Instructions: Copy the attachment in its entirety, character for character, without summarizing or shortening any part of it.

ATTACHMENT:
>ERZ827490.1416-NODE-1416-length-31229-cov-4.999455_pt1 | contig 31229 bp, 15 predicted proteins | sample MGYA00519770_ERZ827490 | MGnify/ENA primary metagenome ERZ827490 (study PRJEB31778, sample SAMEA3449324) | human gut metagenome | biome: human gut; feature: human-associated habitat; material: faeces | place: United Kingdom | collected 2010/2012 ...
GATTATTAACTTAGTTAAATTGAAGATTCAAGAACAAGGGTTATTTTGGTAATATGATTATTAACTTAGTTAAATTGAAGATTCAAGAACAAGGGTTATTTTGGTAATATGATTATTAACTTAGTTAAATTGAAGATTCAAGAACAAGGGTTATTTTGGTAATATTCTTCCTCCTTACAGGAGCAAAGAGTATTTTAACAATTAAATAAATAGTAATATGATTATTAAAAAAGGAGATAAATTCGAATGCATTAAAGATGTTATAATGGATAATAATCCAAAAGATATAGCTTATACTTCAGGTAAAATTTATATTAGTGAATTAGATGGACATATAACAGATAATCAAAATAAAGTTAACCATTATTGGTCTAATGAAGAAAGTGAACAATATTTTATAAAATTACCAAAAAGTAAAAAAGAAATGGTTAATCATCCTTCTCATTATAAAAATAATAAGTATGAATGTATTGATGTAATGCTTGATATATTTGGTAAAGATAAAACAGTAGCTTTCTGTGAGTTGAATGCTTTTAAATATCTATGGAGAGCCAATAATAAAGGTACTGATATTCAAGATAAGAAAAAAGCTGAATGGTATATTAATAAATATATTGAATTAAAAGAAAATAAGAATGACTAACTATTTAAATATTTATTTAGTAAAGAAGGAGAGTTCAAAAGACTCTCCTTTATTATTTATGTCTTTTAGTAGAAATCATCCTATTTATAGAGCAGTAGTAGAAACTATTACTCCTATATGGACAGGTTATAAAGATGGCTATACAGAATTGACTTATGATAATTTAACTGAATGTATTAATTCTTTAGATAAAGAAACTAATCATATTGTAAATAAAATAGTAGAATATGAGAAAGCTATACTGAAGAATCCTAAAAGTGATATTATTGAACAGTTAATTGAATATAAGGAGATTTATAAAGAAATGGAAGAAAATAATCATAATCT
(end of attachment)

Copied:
>ERZ827490.1416-NODE-1416-length-31229-cov-4.999455_pt1 | contig 31229 bp, 15 predicted proteins | sample MGYA00519770_ERZ827490 | MGnify/ENA primary metagenome ERZ827490 (study PRJEB31778, sample SAMEA3449324) | human gut metagenome | biome: human gut; feature: human-associated habitat; material: faeces | place: United Kingdom | collected 2010/2012 ...
GATTATTAACTTAGTTAAATTGAAGATTCAAGAACAAGGGTTATTTTGGTAATATGATTATTAACTTAGTTAAATTGAAGATTCAAGAACAAGGGTTATTTTGGTAATATGATTATTAACTTAGTTAAATTGAAGATTCAAGAACAAGGGTTATTTTGGTAATATTCTTCCTCCTTACAGGAGCAAAGAGTATTTTAACAATTAAATAAATAGTAATATGATTATTAAAAAAGGAGATAAATTCGAATGCATTAAAGATGTTATAATGGATAATAATCCAAAAGATATAGCTTATACTTCAGGTAAAATTTATATTAGTGAATTAGATGGACATATAACAGATAATCAAAATAAAGTTAACCATTATTGGTCTAATGAAGAAAGTGAACAATATTTTATAAAATTACCAAAAAGTAAAAAAGAAATGGTTAATCATCCTTCTCATTATAAAAATAATAAGTATGAATGTATTGATGTAATGCTTGATATATTTGGTAAAGATAAAACAGTAGCTTTCTGTGAGTTGAATGCTTTTAAATATCTATGGAGAGCCAATAATAAAGGTACTGATATTCAAGATAAGAAAAAAGCTGAATGGTATATTAATAAATATATTGAATTAAAAGAAAATAAGAATGACTAACTATTTAAATATTTATTTAGTAAAGAAGGAGAGTTCAAAAGACTCTCCTTTATTATTTATGTCTTTTAGTAGAAATCATCCTATTTATAGAGCAGTAGTAGAAACTATTACTCCTATATGGACAGGTTATAAAGATGGCTATACAGAATTGACTTATGATAATTTAACTGAATGTATTAATTCTTTAGATAAAGAAACTAATCATATTGTAAATAAAATAGTAGAATATGAGAAAGCTATACTGAAGAATCCTAAAAGTGATATTATTGAACAGTTAATTGAATATAAGGAGATTTATAAAGAAATGGAAGAAAATAATCATAATCT